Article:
George Keithley

Building a Fire

Wind thrashes the trees. At the near

edge of the clearing the camp dogs

cower, won’t approach. Though the guide

changed his shirt his boots reek of blood.

Stooping beneath the trees, rising,

circling with a close, level stride,

women collect the deadfall—all

of it—armfulls bristling, brittle.

Two walking together bring in

three limbs, stout, shattered, for the axe.

In the hour when the wind is down

at last, before the coming dark,

they construct the tinder pile, boughs

broken to size, latticed. Each tier

settled across its broader base,

skeletal, unlike a house. Now

they lay the fresh-cut logs over

the kindling. Night is falling when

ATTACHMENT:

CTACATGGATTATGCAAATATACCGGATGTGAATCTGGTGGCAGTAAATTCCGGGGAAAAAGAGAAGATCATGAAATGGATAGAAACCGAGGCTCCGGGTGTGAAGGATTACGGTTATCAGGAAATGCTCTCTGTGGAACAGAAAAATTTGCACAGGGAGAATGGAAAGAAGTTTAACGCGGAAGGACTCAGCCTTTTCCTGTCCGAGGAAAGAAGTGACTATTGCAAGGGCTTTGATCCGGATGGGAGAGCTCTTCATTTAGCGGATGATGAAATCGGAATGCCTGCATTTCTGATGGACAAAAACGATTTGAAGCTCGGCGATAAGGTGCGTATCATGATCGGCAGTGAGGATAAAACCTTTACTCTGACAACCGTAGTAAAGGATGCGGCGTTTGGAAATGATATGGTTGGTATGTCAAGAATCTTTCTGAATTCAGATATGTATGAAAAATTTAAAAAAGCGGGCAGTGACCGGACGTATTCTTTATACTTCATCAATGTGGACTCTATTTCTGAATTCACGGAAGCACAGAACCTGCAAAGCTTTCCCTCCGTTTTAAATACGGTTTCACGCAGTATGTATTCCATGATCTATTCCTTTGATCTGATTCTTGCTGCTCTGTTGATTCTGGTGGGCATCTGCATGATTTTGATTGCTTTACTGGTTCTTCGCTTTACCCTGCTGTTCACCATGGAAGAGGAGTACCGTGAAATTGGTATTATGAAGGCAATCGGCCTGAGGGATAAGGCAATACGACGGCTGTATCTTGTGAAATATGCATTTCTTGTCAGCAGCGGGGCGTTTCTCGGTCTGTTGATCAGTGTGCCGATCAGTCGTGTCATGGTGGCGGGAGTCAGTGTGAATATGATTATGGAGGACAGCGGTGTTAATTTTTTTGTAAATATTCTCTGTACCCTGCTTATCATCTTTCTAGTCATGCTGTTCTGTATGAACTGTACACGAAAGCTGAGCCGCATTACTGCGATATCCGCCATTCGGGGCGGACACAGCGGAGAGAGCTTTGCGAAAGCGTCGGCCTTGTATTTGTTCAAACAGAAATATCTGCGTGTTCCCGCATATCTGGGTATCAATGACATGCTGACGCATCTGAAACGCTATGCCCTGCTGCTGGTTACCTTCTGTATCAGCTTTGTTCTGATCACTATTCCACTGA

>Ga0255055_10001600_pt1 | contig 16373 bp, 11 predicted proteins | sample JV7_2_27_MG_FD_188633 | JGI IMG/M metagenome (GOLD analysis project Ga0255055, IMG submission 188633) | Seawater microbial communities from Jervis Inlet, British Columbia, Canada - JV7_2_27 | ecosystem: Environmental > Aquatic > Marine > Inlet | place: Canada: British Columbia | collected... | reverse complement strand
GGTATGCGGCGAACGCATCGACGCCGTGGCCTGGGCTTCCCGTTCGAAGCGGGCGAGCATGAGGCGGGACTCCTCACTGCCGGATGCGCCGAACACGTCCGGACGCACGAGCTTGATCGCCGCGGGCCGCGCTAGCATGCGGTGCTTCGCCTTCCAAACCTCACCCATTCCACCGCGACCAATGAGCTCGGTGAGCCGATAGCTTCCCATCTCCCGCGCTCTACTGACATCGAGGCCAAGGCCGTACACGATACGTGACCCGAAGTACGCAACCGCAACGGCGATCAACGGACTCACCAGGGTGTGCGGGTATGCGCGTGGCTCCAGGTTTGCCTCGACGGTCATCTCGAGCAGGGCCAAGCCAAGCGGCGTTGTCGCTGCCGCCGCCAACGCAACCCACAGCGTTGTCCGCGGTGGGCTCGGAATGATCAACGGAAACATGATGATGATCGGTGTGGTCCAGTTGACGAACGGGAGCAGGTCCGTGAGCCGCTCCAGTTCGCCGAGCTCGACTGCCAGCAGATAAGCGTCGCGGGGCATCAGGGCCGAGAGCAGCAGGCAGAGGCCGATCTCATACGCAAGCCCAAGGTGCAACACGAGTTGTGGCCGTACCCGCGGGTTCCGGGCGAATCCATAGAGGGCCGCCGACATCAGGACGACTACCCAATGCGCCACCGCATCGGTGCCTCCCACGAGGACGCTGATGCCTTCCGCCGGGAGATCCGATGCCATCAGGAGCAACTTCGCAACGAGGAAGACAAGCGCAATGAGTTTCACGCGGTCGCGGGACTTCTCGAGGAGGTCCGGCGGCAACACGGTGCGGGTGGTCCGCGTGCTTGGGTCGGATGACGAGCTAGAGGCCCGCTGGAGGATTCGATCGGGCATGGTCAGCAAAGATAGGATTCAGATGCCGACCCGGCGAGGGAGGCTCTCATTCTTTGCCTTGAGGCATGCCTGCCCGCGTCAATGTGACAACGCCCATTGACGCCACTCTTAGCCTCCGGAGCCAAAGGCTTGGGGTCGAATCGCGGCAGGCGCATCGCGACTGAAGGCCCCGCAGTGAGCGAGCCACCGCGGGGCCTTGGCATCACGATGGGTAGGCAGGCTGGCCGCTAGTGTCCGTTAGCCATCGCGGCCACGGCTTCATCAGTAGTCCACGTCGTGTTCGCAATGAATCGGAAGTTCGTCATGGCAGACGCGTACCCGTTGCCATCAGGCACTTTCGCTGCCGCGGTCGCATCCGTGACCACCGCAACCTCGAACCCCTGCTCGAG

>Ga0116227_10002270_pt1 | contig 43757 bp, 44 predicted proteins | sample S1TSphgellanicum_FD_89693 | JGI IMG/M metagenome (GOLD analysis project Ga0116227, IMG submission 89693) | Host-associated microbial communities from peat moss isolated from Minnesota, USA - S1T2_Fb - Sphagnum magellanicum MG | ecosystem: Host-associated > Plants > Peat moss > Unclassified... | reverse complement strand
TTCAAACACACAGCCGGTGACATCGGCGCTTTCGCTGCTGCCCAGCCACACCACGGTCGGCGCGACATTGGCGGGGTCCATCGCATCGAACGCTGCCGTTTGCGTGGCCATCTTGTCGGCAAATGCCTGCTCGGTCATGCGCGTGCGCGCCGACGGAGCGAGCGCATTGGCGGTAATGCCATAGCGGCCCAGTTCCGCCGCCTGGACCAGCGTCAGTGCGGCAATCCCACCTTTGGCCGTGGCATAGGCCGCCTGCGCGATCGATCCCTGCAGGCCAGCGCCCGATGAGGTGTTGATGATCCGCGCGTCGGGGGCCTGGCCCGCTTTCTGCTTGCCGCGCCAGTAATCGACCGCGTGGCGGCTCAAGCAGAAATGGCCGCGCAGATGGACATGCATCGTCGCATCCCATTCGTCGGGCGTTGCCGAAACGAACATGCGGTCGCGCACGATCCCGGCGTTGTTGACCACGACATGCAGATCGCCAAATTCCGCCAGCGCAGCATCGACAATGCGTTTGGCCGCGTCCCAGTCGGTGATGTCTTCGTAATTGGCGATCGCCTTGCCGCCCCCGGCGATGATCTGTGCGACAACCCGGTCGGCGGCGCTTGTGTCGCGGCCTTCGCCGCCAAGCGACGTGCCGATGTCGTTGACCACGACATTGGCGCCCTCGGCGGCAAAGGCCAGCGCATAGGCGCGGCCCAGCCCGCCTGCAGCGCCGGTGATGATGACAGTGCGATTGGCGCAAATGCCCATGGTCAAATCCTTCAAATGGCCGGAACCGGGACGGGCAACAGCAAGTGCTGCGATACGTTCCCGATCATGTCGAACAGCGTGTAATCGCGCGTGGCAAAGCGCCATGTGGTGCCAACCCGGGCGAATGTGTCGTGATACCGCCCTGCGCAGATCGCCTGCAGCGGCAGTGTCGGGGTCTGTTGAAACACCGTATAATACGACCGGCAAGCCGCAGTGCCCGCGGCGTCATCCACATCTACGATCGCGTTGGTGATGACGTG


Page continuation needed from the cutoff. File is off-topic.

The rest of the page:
their work, woven of wood and air,

is touched with a fluttering torch.

Wild River

In a world that thrives

without eternity

bells ring—

tongues sing—

oars swing—

Let the tom-toms

thrum! thrum!

to the roar

of open water—

Your soul

is a wild river

that seeks the sea.

George Keithley’s epic book-length poem The Donner Party was a Book-of-the-Month Club selection that has been adapted as a stage play and an opera. Song in a Strange Land won the di Castagnola Award of the Poetry Society of America; his sequence of poems about Galileo, The Starry Messenger, was adapted as a staged production with chorus and chamber orchestra. His most recent collection, Night’s Body, won the 2013 Nautilus Book Award for Poetry. His poems have also appeared in the New York Times, American Poetry Review, Harper’s, New Letters, Kenyon Review, and other publications. He lives in Chico, California.

— posted January 2016

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